As for OO, the industry I think has decided who won that battle.

But alas, no religious war is required. Use what tools work for you.


But for functional programming there's lambda calculus. OTOH there's no "OOP" calculus

"your functional if at the end of the day is just a compiler abstraction over a state machine which uses ifs"

Yes, that's the 'sad' part of it. In the end there's the Intel/AMD/ARM chip and nothing more


In what languages is if a function?


In Haskell/Ruby/CoffeeScript: a = if b then c else d

In Lisp: (setq a (if b c d))

Only Lisp implements them as a function (more precisely, a macro), but to the programmer there's no difference between using if and calling a function.

Of course, they don't compile into function calls in assembly code :)


It is called "special form".

http://www.lispworks.com/documentation/HyperSpec/Body/03_aba...

IF can't be implemented as a function because of evaluation rules.


Ah, that is correct. You can't use if as a first-class function in Lisp.

I still thought you could pass macros around like normal functions in Common-Lisp. The Lisp interpreter I wrote for fun could do that since the function value is resolved before arguments are evaluated for late macro expansions.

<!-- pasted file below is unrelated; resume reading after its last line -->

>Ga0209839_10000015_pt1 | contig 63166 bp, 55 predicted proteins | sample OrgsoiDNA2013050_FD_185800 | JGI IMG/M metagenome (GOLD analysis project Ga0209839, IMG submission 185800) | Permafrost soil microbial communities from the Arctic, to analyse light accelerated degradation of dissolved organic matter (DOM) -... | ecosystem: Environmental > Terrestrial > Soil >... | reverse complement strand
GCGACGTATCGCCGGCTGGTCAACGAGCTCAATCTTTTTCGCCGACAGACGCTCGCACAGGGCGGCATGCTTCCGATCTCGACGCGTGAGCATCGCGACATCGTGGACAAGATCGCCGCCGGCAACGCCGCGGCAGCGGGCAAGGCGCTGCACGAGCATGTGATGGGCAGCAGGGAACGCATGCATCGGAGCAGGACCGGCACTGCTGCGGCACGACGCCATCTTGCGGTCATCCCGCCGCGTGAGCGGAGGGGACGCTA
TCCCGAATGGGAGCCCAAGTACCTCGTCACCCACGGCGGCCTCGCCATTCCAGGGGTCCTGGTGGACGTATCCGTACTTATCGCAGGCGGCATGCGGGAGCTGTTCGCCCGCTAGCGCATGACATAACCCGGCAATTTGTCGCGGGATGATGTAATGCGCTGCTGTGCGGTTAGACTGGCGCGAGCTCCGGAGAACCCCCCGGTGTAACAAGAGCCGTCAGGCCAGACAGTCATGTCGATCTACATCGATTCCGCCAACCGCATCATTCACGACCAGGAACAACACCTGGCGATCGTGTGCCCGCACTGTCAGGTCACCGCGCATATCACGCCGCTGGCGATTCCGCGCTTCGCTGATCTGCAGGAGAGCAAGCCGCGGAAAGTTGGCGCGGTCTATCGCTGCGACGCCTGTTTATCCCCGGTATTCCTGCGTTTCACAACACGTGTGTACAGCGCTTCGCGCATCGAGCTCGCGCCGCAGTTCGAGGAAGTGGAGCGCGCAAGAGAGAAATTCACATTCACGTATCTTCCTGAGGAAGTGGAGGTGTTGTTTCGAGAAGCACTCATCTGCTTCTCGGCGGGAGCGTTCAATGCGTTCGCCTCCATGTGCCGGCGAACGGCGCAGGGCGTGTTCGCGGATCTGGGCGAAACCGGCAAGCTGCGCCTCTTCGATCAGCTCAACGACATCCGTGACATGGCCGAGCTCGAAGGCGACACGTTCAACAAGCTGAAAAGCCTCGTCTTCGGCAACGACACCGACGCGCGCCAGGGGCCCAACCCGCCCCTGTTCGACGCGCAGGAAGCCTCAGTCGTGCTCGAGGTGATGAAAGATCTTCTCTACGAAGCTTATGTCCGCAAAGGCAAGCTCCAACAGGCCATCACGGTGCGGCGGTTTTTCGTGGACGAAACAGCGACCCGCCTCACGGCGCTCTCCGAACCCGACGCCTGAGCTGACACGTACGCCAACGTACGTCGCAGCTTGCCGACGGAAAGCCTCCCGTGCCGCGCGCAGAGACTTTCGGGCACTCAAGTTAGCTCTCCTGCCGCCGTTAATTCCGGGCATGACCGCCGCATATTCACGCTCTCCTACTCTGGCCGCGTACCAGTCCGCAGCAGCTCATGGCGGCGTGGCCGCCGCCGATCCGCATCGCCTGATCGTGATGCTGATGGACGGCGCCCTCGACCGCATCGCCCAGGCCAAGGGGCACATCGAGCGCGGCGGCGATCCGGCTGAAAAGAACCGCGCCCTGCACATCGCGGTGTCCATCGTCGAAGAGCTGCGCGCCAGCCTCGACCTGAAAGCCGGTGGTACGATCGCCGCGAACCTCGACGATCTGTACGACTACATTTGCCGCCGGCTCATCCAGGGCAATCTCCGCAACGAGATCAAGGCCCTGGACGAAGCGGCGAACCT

Also R and I think were mostly in agreement here. However I'm of the opinion that more than just these languages (languages with lazy evaluation or macro's) are decent and that in for example Ruby there are differences between if and a function, as this example shows (my first lines of Ruby)

    def iff(cond, x, y)
      if cond then
        x
      else
        y
      end
    end

    puts iff(true, 1, puts('2'))
echoes

    2
    1
if may behave as a function, but you can't write a function that acts like if.

edit: R does have real lazy evalution, e.g.

    > iff <- function(cond, x, y) { if (cond) x else y }
    > iff(TRUE, 1, cat('foo'))
    [1] 1


There is a difference to the programmer, and it's pretty important as far as "if" goes: if "if" were a function, its arguments would need to be evaluated before they were passed in, which defeats the purpose of "if", which is to conditionally execute only one branch.


You did say that only Lisp implements "if" as a function, but I thought I'd share that in Haskell "if" is syntactic sugar for a case expression. That is:

  if x then y else z
is sugar for:

  case x of
    True -> y
    False -> z
There have been suggestions to replace this sugaring with a proper "if" function, e.g.: